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Last Updated on 12 Jul 2019

Author: Nikolaos Giannakopoulos

CAPInv. GR-42: hetaeriae


i. Geographical area Eastern Asia Minor
ii. Region Pontus


i.a. Full reference (original language) hetaeriae (Plin. Ep. 10.96.7)
i.b. Full reference (transliterated) hetaeriae
ii. Reference context In his well-know correspondence with Trajan regarding the proper handling of Christians, Pliny mentions an edict of his own which in accordance with the emperor’s instructions prohibited the function of hetaeriai (Plin. Ep. 10.96.7: post edictum meum, quo secundum mandata tua hetaerias esse vetueram). See Sherwin-White 1966: 608-9 and 709 (with further bibliography) and Cotter 1996: 83.


i. Date(s) 109 - 111 AD


i. Descriptive terms hetaeriae
Note ἑταιρείαι, hetaireiai in Greek


i. Source(s) Plin. Ep. 10.96.7 (109-111 AD)
i.a. Source type(s) Literary source(s)
i.b. Document(s) typology & language/script Letter in Latin addressed by Pliny to Trajan.


i. Comments On the date see Sherwin-White 1966: 80-81.
The term hetaeriai used by Pliny does not necessarily concern purely political clubs, since on this specific occasion it obviously applies to the Christians as well. Trajan refused to authorize the creation of a collegium fabrorum in Nikomedeia fearing that it might evolve into a dangerous hetaeria (Plin. Ep. 10.34). The same word in Plin. Ep. 10.96.7 is apparently a generic term covering various kinds of associations which were perceived as potentially dangerous, i.e. keen to turn into hetairiai, in the literary sense of political clubs involved in civil strife.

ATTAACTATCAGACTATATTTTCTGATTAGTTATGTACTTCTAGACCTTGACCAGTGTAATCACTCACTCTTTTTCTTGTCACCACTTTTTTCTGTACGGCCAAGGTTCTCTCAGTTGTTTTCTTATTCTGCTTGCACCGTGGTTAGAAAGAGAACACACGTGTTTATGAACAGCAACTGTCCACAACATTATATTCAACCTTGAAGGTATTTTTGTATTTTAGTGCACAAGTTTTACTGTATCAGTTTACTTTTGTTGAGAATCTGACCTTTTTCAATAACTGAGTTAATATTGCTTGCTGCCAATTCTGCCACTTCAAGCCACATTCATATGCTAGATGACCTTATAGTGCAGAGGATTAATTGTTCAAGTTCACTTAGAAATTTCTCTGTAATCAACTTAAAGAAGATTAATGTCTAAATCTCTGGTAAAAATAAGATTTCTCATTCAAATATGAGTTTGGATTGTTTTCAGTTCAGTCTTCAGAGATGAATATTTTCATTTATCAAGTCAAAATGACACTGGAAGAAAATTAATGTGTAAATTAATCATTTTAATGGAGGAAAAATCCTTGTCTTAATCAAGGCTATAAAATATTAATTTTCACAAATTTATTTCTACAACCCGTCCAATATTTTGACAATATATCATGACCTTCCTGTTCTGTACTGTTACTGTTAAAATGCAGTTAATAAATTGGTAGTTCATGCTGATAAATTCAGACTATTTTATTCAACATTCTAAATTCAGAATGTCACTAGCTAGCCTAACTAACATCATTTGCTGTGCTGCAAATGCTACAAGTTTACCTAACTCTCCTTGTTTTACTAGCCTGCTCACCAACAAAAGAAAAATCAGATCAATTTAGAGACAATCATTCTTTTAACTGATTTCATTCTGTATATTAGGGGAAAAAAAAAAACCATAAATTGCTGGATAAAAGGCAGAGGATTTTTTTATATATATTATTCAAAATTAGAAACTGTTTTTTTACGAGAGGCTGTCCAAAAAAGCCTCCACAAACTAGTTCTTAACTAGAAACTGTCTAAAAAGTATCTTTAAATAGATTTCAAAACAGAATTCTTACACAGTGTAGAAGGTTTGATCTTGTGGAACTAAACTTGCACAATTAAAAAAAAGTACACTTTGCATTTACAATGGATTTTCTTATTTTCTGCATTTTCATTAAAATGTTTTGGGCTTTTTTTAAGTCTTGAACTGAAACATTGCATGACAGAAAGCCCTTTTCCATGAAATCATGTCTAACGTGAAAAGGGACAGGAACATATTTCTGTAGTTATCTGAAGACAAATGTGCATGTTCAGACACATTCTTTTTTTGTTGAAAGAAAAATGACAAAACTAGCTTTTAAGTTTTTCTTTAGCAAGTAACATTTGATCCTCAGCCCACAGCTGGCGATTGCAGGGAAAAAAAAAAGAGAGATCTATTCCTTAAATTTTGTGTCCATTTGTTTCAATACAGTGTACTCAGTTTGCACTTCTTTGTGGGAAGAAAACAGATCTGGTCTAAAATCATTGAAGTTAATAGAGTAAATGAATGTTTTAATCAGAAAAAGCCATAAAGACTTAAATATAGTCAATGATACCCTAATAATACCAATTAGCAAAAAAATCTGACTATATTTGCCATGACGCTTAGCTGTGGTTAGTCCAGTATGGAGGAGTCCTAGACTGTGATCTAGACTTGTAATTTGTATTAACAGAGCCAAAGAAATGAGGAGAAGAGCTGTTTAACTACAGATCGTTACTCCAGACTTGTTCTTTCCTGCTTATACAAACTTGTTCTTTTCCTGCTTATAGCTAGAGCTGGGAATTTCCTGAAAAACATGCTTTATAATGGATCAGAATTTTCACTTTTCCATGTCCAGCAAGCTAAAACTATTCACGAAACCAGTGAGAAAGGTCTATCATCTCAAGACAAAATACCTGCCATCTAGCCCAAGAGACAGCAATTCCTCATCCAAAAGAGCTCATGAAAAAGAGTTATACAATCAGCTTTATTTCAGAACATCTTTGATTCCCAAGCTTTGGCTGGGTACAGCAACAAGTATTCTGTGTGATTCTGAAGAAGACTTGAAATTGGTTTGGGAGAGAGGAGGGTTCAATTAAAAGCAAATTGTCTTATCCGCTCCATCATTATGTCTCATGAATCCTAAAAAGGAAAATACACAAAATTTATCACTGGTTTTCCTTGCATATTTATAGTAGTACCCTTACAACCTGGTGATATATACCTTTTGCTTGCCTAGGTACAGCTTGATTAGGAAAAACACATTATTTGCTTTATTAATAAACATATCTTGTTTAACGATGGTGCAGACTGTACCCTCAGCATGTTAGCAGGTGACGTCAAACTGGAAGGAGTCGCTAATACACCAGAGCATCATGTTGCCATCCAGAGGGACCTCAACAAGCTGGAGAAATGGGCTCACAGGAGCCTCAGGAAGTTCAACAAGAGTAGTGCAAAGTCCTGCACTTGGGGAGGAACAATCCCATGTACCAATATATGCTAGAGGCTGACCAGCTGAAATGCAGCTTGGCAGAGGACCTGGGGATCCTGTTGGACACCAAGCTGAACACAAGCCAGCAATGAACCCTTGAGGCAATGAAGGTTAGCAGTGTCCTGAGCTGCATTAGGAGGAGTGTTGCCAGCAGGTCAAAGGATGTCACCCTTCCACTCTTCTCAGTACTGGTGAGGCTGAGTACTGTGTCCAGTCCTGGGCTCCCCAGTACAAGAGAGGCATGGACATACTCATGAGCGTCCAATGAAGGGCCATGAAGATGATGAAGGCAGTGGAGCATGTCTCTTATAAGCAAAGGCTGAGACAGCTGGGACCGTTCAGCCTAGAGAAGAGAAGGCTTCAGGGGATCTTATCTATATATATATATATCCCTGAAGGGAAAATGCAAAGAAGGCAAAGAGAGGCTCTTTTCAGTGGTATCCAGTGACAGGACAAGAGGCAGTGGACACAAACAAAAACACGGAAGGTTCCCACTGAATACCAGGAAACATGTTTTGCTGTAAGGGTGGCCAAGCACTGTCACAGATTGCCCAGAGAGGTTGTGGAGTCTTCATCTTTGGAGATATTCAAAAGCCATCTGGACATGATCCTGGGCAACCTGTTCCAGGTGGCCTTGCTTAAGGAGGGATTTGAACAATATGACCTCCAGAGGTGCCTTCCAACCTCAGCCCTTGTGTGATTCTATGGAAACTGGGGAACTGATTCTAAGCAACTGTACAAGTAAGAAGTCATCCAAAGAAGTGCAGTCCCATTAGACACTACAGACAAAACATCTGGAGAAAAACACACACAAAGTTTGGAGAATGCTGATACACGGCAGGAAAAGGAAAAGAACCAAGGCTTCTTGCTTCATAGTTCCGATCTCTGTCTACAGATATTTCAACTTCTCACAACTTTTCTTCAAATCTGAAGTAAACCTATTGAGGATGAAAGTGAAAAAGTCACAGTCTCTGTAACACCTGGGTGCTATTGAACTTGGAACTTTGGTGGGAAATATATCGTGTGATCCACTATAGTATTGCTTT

Trajan’s policy regarding prohibitions and/or restrictions on associations in the province of Pontus-Bithynia is also mentioned in Plin. Ep. 10.33-34 and 92-93. Internal strife potentially provoked by such associations constituted the grounds for Pliny’s edict. However, this measure, which recalls a more general, but sporadically and conditionally enforced, imperial policy with respect to associations (cf. Sherwin-White 1966: 608-609; Cotter 1996: 78-88; Liu 2008: 55-56), was rather short-lived, at least as far as Bithynia and Pontus is concerned (see Van Nijf 1997: 21 note 84 and 180; de Ligt 2000: 245; Arnaoutoglou 2002).
Cf. cf. CAPInv 975, GR-41 and GR-66.
iii. Bibliography Arnaoutoglou, I. (2002), ‘Roman Law and Collegia in Asia Minor’, RIDA 49: 27-44.
Cotter, W. (1996), ‘The Collegia and Roman Law: State Restrictions on Voluntary Associations’, in J.S. Kloppenborg and S.G. Wilson (eds.), Voluntary Associations in the Graeco-Roman World. London, New York: 74-89.
de Ligt, L. (2000) ‘Governmental Attitudes towards Markets and Collegia’ in E. Lo Cascio (ed.), Mercati permanenti e mercati periodici nel Mondo Romano, Bari: 237–252.
Liu, J. (2008), ‘Pompeii and collegia: a new appraisal of the evidence’, ΑΗΒ 22: 53-69.
Sherwin-White, A.N. (1966), The Letters of Pliny. A Historical and Social Commentary. Oxford.
Van Nijf, O. (1997), The Civic World of Professional Associations in the Roman East. Amsterdam.


i. Private associations Certain
Note The term hetaeriae refers to private associations (see above under field VIII.i: Comments).